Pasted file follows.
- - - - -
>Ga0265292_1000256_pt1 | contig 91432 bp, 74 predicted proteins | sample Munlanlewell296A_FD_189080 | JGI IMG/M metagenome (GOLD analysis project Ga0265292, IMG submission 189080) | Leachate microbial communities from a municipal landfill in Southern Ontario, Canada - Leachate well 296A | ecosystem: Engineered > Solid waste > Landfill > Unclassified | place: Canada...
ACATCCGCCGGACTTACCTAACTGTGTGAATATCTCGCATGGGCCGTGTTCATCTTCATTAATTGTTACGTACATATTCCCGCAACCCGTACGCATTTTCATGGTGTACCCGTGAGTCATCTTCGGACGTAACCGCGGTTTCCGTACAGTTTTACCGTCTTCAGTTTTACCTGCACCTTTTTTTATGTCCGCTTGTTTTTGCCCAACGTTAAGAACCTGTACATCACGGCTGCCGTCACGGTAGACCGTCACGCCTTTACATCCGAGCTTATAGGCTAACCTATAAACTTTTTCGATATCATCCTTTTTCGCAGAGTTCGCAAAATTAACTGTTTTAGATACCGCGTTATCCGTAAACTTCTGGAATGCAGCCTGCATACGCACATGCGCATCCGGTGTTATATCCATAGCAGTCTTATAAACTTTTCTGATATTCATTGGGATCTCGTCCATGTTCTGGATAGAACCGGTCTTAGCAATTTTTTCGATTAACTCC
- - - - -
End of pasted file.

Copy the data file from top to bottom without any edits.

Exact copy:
>Ga0265292_1000256_pt1 | contig 91432 bp, 74 predicted proteins | sample Munlanlewell296A_FD_189080 | JGI IMG/M metagenome (GOLD analysis project Ga0265292, IMG submission 189080) | Leachate microbial communities from a municipal landfill in Southern Ontario, Canada - Leachate well 296A | ecosystem: Engineered > Solid waste > Landfill > Unclassified | place: Canada...
ACATCCGCCGGACTTACCTAACTGTGTGAATATCTCGCATGGGCCGTGTTCATCTTCATTAATTGTTACGTACATATTCCCGCAACCCGTACGCATTTTCATGGTGTACCCGTGAGTCATCTTCGGACGTAACCGCGGTTTCCGTACAGTTTTACCGTCTTCAGTTTTACCTGCACCTTTTTTTATGTCCGCTTGTTTTTGCCCAACGTTAAGAACCTGTACATCACGGCTGCCGTCACGGTAGACCGTCACGCCTTTACATCCGAGCTTATAGGCTAACCTATAAACTTTTTCGATATCATCCTTTTTCGCAGAGTTCGCAAAATTAACTGTTTTAGATACCGCGTTATCCGTAAACTTCTGGAATGCAGCCTGCATACGCACATGCGCATCCGGTGTTATATCCATAGCAGTCTTATAAACTTTTCTGATATTCATTGGGATCTCGTCCATGTTCTGGATAGAACCGGTCTTAGCAATTTTTTCGATTAACTCC